By Michael E. Miller
By Ryan Yousefi
By Kyle Munzenrieder
By Sabrina Rodriguez
By Michael E. Miller
By Carlos Suarez De Jesus
By Luther Campbell
By Kyle Munzenrieder
"I know that book," I tell her. "Have you gotten to the part where it tells you to greet your husband at the door holding a martini and wearing nothing but a smile?"
"Is that in here?" she asks, eyebrows arching.
"Along with a host of special exercises," I offer. (Further teasing her, Bush will grab the book as they head for the hotel that night and declare, "Okay, baby, let's find out what you've learned today." To which Columba cries, "Jeb!")
Reporters who have covered the couple in the past say Columba is far less shy than she was only a few months ago. And indeed she is without doubt the friendliest and most pleasant person on the outing. "It's fun," she confides. "I love having the excuse to eat all the junk food. I think that's the best part of the campaign." The worst part? That's easy: "To win the election you have to sacrifice everything you love the most. For me it was my privacy."
So why go through it? "My children asked me the same question," she says. "They wanted to know what I thought about him running. This is what makes him happy, and I want a happy husband. That's what makes me happy." And if he loses, she says, she's not worried how he will take it. "From what I have seen of the Bushes, they know how to win and they know how to lose. They put their whole life into politics. I've never seen a family that loves their country so much. I'm truly amazed by it."
The Bush dynasty involves more than just Jeb and his presidential father. Jeb's grandfather, Prescott Bush, was a United States senator from Connecticut. And his older brother, George, recently won the Republican nomination for governor in Texas and will face Democratic incumbent Ann Richards in the Fall. Comparisons between the Bush family and Kennedy clan are natural, but they draw dumbfounded stares from Jeb, who expresses discomfort at being included in the same sentence as that liberal brood.
And like the Kennedys, the Bushes are not without skeletons in their family closets. Younger brother Neil became the unwitting poster boy for public outrage surrounding the savings-and-loan scandals of the 1980s; his role in a failed Colorado S&L named Silverado seemed to symbolize the social malaise his brother Jeb has been criticizing during this campaign. (Jeb Bush has flirted with S&L troubles as well. A bad loan to a partner of Bush's from the now defunct Broward Federal Savings & Loan drew the attention of regulators. Bush was never accused of any wrongdoing and he eventually helped repay a small portion of the debt.) Several times during the course of the motor-home trip, callers to radio or television programs confuse Jeb with brother Neil, and chastise him for the debacle in Colorado. After one such call, Ellen Debenport, from the St. Petersburg Times suggests Bush might want to have his brother Neil appear in a commercial for the campaign saying, "It was me. I was the one with the S&L mess." I quickly add that at the end of the spot Neil could look forlornly into the camera and confess: "I should have listened to my big brothers." That way the commercial could run in both Florida and Texas. Bush smiles at the thought. "I don't think so," he says.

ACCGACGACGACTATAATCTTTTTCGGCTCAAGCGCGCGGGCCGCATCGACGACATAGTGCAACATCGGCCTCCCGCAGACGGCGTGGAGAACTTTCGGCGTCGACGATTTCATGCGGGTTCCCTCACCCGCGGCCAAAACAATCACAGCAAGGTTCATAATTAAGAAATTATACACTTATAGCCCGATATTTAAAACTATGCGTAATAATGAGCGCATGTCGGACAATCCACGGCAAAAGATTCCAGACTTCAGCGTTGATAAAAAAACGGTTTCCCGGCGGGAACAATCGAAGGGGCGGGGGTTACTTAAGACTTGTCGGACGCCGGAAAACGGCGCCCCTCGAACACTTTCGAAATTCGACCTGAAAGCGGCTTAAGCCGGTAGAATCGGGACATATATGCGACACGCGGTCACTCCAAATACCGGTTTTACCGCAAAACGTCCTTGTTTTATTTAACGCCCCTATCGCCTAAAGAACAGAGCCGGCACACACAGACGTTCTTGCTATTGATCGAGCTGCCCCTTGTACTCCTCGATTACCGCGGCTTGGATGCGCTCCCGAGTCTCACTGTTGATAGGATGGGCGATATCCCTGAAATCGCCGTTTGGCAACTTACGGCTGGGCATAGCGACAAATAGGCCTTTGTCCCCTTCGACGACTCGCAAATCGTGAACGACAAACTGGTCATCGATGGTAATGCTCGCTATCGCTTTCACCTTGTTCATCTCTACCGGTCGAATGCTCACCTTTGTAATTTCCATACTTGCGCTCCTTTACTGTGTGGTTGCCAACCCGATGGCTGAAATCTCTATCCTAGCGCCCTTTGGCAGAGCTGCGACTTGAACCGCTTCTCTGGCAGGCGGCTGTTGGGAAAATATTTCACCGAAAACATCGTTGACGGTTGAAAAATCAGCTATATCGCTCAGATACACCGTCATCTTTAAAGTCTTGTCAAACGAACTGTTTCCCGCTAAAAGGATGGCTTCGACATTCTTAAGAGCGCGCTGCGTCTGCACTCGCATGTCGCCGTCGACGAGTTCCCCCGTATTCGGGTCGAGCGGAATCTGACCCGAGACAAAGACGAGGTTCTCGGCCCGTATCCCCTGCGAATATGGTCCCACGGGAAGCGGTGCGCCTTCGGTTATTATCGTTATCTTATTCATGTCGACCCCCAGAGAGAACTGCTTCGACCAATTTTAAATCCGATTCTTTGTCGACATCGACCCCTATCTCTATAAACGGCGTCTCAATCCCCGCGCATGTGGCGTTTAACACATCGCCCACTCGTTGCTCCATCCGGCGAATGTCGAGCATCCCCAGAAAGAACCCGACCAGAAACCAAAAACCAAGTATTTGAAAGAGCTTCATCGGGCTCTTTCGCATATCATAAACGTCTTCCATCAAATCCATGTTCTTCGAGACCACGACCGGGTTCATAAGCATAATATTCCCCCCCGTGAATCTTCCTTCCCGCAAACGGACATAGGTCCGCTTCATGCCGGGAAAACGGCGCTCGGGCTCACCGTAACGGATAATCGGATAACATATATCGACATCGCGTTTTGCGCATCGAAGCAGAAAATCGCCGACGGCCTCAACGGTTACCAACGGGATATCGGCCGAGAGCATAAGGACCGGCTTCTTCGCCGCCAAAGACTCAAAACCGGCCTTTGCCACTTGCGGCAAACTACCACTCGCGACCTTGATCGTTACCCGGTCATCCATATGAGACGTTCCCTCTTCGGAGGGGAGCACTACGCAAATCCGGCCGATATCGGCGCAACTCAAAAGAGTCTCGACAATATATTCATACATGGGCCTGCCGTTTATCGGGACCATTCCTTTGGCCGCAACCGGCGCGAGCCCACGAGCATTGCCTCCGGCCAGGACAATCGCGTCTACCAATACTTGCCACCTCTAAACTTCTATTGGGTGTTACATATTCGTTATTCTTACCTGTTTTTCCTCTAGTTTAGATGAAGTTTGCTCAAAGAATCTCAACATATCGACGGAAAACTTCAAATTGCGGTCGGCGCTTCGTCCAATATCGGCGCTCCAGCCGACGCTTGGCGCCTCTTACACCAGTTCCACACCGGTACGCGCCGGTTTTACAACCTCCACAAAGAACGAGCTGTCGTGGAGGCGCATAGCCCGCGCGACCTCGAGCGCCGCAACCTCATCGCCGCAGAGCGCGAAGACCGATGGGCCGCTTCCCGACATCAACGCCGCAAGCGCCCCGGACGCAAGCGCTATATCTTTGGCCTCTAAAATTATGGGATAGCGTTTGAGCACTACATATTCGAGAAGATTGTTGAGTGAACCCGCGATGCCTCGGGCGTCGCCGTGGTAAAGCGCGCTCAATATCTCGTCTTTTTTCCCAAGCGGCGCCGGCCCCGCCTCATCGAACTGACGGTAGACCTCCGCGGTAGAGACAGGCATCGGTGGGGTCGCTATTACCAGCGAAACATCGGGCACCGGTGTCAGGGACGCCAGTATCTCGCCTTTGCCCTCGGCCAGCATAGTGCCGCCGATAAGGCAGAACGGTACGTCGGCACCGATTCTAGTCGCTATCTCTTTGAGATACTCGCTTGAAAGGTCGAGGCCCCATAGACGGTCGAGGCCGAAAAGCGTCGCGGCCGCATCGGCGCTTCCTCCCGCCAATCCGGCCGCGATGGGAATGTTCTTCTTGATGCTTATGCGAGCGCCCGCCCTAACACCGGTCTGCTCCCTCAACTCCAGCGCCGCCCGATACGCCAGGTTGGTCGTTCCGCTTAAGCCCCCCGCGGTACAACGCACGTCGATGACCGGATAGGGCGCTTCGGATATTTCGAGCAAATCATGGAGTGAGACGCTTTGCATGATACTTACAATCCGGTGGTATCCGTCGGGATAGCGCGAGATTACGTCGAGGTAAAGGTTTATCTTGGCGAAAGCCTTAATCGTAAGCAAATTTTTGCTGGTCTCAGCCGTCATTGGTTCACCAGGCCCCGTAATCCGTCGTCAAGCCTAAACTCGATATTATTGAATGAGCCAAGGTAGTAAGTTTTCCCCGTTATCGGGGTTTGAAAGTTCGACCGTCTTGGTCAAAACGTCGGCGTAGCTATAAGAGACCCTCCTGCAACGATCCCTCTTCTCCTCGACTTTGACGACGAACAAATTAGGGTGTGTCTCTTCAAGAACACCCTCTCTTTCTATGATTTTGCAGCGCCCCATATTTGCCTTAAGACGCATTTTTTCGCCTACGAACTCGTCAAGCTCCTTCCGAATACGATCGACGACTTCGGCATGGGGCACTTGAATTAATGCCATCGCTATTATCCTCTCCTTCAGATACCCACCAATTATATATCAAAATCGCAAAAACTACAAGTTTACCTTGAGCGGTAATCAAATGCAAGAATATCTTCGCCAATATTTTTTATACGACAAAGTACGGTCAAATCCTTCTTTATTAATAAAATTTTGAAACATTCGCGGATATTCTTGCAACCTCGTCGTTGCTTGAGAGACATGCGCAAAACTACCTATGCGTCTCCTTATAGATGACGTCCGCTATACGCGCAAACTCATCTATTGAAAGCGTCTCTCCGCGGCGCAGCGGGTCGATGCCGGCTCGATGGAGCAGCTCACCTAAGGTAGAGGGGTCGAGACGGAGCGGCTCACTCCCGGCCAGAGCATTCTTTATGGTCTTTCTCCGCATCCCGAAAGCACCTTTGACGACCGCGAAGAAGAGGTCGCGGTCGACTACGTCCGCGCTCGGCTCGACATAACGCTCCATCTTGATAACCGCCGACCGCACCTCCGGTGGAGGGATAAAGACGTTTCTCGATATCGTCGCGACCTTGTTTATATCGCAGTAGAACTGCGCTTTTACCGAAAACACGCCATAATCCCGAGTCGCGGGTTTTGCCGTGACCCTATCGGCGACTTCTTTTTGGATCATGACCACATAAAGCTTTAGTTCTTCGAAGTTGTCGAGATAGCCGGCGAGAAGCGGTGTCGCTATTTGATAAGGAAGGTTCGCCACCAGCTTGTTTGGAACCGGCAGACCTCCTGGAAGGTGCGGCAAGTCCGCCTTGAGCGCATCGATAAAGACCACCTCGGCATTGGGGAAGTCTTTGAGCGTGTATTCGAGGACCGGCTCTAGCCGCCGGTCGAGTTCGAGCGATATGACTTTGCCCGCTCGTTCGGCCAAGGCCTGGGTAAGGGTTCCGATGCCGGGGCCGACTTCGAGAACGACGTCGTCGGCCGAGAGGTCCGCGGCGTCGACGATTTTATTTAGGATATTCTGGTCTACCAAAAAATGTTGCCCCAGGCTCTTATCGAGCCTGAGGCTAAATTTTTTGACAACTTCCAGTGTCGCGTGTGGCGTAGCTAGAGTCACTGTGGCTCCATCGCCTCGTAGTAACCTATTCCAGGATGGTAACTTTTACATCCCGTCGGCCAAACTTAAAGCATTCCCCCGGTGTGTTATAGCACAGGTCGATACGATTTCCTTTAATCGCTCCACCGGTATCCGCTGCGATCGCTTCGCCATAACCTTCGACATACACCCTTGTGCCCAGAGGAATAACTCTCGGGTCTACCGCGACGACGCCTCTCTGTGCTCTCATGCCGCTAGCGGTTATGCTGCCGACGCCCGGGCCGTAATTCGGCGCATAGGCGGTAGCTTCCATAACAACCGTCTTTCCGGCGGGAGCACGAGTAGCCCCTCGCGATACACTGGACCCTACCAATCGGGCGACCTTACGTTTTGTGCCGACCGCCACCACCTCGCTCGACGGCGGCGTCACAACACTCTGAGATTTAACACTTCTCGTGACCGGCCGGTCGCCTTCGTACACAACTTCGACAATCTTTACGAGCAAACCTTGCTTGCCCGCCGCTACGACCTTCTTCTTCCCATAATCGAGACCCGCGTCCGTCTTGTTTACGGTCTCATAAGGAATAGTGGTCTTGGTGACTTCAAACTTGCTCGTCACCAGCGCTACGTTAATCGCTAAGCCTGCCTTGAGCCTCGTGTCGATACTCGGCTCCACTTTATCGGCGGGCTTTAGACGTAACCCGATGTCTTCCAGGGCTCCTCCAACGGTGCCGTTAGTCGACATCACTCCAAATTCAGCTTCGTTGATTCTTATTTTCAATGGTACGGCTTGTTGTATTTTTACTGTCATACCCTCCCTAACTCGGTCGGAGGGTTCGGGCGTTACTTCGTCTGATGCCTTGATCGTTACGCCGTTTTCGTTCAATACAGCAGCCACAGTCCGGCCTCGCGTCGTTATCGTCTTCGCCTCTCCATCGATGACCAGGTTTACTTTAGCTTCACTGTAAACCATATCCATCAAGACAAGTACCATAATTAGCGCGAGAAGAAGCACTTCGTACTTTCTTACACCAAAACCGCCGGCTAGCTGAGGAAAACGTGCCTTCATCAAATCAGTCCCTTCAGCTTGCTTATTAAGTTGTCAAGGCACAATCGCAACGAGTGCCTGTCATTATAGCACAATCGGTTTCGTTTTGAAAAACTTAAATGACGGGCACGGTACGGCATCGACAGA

Sharing anything with big brother George might be a problem anyway. One morning I asked Bush if he had any personal bets with his brother in Texas about who will win. In a rare fit of pique, he told me to save that question for later. That night, when I brought it up again, he appeared annoyed, and said he had no bets with his brother. "Come on," I prodded. "The two of you didn't make any sort of wager? When was the last time you two talked?"
"Christmas," he replied. The answer hung in the air. Jeb and George's battles for the governors' mansions in two of the nation's most populous states have prompted an avalanche of publicity, and further intensified that notion of dynasty. They are both conservative, both running on anticrime, anti-big-government, family-values platforms. And yet the brothers haven't talked in nearly eight months? "I think we actually talked last at Easter," Jeb later corrects. But the point is made: They are not close.
Other members of the Florida Bush campaign paint a picture of intense sibling rivalry. "Cain and Abel," Alex Castellanos muses. "This is a very competitive family." George owns the Texas Rangers baseball team. Jeb recently bought a piece of the new NFL franchise Jacksonville Jaguars. Both are aggressively successful businessmen. And now they both seek political office. Some members of the campaign say that when George, who is five years older than Jeb, began campaigning, he appropriated much of the research Jeb had accumulated in Florida and adapted it to his own needs in Texas. Castellanos sees Jeb as the idealist in the family and George as the more politically astute, win-at-all-costs heir to the Bush mantle. Jeb doesn't want to talk about it.